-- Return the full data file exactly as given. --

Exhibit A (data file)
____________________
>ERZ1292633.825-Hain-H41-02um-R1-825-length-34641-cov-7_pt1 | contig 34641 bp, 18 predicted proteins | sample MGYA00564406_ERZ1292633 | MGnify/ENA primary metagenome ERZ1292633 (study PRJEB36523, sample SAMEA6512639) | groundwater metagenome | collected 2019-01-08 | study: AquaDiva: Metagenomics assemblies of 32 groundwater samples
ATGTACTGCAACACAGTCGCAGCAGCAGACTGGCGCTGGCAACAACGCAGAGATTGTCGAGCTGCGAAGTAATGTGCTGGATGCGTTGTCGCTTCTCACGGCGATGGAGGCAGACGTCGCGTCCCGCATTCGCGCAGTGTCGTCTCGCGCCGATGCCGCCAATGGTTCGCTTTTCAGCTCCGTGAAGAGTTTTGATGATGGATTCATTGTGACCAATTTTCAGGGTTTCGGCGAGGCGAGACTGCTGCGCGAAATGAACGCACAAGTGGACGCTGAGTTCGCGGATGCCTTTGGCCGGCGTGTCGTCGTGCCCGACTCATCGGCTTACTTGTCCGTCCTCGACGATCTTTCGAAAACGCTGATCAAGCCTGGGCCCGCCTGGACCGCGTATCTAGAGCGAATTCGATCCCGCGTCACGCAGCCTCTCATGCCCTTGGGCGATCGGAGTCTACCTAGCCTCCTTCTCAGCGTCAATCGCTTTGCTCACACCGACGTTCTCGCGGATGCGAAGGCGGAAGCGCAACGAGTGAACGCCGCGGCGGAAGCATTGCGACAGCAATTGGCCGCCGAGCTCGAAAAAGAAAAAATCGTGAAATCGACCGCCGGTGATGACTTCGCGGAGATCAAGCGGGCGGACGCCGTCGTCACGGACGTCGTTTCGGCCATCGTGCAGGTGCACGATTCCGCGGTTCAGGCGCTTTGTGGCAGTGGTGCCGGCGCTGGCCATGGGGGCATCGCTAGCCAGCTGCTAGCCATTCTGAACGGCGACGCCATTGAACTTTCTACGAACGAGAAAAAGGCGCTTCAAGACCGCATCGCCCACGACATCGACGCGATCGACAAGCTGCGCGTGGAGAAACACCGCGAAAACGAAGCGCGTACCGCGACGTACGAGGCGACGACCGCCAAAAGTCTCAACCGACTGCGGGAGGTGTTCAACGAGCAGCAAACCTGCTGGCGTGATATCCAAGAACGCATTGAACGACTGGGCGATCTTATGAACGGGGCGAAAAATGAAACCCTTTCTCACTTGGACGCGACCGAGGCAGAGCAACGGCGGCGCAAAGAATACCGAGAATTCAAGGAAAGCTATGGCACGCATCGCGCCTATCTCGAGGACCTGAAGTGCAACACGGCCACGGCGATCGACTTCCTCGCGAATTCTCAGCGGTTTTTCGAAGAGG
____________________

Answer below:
>ERZ1292633.825-Hain-H41-02um-R1-825-length-34641-cov-7_pt1 | contig 34641 bp, 18 predicted proteins | sample MGYA00564406_ERZ1292633 | MGnify/ENA primary metagenome ERZ1292633 (study PRJEB36523, sample SAMEA6512639) | groundwater metagenome | collected 2019-01-08 | study: AquaDiva: Metagenomics assemblies of 32 groundwater samples
ATGTACTGCAACACAGTCGCAGCAGCAGACTGGCGCTGGCAACAACGCAGAGATTGTCGAGCTGCGAAGTAATGTGCTGGATGCGTTGTCGCTTCTCACGGCGATGGAGGCAGACGTCGCGTCCCGCATTCGCGCAGTGTCGTCTCGCGCCGATGCCGCCAATGGTTCGCTTTTCAGCTCCGTGAAGAGTTTTGATGATGGATTCATTGTGACCAATTTTCAGGGTTTCGGCGAGGCGAGACTGCTGCGCGAAATGAACGCACAAGTGGACGCTGAGTTCGCGGATGCCTTTGGCCGGCGTGTCGTCGTGCCCGACTCATCGGCTTACTTGTCCGTCCTCGACGATCTTTCGAAAACGCTGATCAAGCCTGGGCCCGCCTGGACCGCGTATCTAGAGCGAATTCGATCCCGCGTCACGCAGCCTCTCATGCCCTTGGGCGATCGGAGTCTACCTAGCCTCCTTCTCAGCGTCAATCGCTTTGCTCACACCGACGTTCTCGCGGATGCGAAGGCGGAAGCGCAACGAGTGAACGCCGCGGCGGAAGCATTGCGACAGCAATTGGCCGCCGAGCTCGAAAAAGAAAAAATCGTGAAATCGACCGCCGGTGATGACTTCGCGGAGATCAAGCGGGCGGACGCCGTCGTCACGGACGTCGTTTCGGCCATCGTGCAGGTGCACGATTCCGCGGTTCAGGCGCTTTGTGGCAGTGGTGCCGGCGCTGGCCATGGGGGCATCGCTAGCCAGCTGCTAGCCATTCTGAACGGCGACGCCATTGAACTTTCTACGAACGAGAAAAAGGCGCTTCAAGACCGCATCGCCCACGACATCGACGCGATCGACAAGCTGCGCGTGGAGAAACACCGCGAAAACGAAGCGCGTACCGCGACGTACGAGGCGACGACCGCCAAAAGTCTCAACCGACTGCGGGAGGTGTTCAACGAGCAGCAAACCTGCTGGCGTGATATCCAAGAACGCATTGAACGACTGGGCGATCTTATGAACGGGGCGAAAAATGAAACCCTTTCTCACTTGGACGCGACCGAGGCAGAGCAACGGCGGCGCAAAGAATACCGAGAATTCAAGGAAAGCTATGGCACGCATCGCGCCTATCTCGAGGACCTGAAGTGCAACACGGCCACGGCGATCGACTTCCTCGCGAATTCTCAGCGGTTTTTCGAAGAGG